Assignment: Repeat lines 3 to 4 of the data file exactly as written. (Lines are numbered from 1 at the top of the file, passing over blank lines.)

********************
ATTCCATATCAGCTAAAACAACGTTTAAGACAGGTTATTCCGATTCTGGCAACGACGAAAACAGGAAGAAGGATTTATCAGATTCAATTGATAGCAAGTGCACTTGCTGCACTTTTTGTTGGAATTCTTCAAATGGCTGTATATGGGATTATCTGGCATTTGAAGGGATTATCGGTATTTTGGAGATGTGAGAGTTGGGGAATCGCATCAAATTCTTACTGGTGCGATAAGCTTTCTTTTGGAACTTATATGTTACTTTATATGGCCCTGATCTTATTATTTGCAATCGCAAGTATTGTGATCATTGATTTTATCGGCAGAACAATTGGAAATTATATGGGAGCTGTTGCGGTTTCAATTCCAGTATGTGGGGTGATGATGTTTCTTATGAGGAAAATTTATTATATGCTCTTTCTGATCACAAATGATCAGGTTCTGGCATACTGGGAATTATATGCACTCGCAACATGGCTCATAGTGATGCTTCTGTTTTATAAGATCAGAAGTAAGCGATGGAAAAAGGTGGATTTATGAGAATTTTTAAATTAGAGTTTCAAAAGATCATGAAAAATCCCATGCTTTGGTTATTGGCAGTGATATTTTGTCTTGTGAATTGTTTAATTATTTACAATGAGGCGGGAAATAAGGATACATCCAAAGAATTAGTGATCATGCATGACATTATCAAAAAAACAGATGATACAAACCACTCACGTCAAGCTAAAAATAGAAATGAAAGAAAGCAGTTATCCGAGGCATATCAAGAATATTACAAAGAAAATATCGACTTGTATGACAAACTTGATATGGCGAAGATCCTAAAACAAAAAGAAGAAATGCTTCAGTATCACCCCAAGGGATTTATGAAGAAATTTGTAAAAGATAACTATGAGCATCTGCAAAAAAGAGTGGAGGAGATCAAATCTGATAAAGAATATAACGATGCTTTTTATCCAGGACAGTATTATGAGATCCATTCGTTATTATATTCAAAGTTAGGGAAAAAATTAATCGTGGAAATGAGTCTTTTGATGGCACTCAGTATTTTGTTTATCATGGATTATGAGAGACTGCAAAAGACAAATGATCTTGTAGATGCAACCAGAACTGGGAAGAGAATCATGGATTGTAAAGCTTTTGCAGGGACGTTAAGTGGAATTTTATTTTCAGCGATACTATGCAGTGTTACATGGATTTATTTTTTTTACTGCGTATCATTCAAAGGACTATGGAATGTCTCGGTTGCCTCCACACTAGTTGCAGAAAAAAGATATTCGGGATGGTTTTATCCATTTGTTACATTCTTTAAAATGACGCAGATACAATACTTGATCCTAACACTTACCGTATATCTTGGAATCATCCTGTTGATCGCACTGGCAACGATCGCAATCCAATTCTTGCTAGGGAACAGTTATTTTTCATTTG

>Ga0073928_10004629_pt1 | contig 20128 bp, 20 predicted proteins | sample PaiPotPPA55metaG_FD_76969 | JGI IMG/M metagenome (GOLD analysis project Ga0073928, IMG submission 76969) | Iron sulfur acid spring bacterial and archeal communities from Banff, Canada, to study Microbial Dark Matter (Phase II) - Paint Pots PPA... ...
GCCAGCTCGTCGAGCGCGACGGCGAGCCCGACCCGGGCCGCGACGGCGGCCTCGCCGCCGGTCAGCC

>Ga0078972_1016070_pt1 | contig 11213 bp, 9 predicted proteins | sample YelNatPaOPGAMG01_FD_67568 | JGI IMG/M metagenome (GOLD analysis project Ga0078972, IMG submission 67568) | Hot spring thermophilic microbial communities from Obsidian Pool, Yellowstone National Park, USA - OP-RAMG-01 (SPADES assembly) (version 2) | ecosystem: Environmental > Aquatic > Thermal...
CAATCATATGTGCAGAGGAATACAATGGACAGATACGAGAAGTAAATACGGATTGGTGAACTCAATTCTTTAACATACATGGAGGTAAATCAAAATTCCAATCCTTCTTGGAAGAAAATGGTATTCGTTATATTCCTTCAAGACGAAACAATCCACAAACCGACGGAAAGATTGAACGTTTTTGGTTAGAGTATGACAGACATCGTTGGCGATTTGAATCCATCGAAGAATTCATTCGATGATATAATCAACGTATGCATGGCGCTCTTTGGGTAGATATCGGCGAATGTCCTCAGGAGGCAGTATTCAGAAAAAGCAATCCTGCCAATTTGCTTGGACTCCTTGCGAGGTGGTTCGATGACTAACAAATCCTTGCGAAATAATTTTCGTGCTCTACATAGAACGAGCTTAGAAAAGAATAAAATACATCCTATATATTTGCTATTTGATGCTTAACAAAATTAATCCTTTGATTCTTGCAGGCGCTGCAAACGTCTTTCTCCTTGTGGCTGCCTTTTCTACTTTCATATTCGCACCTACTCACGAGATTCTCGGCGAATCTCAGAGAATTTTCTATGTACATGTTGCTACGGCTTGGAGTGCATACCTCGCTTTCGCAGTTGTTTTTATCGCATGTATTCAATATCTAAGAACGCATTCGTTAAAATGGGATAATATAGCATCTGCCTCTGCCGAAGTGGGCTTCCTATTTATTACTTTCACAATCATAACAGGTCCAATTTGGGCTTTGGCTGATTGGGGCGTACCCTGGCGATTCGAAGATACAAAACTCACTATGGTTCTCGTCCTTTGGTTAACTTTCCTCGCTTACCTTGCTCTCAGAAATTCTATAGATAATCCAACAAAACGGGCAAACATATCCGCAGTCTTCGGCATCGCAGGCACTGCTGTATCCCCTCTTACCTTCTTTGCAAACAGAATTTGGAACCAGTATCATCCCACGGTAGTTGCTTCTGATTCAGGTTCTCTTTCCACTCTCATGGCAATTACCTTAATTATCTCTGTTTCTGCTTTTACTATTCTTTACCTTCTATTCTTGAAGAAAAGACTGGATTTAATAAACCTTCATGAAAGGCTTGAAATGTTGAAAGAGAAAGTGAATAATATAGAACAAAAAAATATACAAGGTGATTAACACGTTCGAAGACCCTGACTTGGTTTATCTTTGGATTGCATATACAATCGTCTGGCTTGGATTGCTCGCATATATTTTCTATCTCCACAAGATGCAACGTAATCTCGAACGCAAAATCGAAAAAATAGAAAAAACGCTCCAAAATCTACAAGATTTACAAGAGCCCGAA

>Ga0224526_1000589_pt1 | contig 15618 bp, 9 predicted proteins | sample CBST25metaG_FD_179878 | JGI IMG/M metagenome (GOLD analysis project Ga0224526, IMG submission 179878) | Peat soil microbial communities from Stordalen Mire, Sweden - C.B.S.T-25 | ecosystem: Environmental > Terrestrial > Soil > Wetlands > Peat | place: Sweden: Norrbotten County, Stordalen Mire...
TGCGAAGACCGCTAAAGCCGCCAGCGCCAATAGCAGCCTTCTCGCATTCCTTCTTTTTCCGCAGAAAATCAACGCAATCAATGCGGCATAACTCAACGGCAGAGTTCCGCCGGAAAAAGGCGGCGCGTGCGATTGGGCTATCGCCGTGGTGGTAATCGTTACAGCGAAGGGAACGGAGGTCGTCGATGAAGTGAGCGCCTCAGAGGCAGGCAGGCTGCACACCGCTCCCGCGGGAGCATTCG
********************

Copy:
GCCAGCTCGTCGAGCGCGACGGCGAGCCCGACCCGGGCCGCGACGGCGGCCTCGCCGCCGGTCAGCC

>Ga0078972_1016070_pt1 | contig 11213 bp, 9 predicted proteins | sample YelNatPaOPGAMG01_FD_67568 | JGI IMG/M metagenome (GOLD analysis project Ga0078972, IMG submission 67568) | Hot spring thermophilic microbial communities from Obsidian Pool, Yellowstone National Park, USA - OP-RAMG-01 (SPADES assembly) (version 2) | ecosystem: Environmental > Aquatic > Thermal...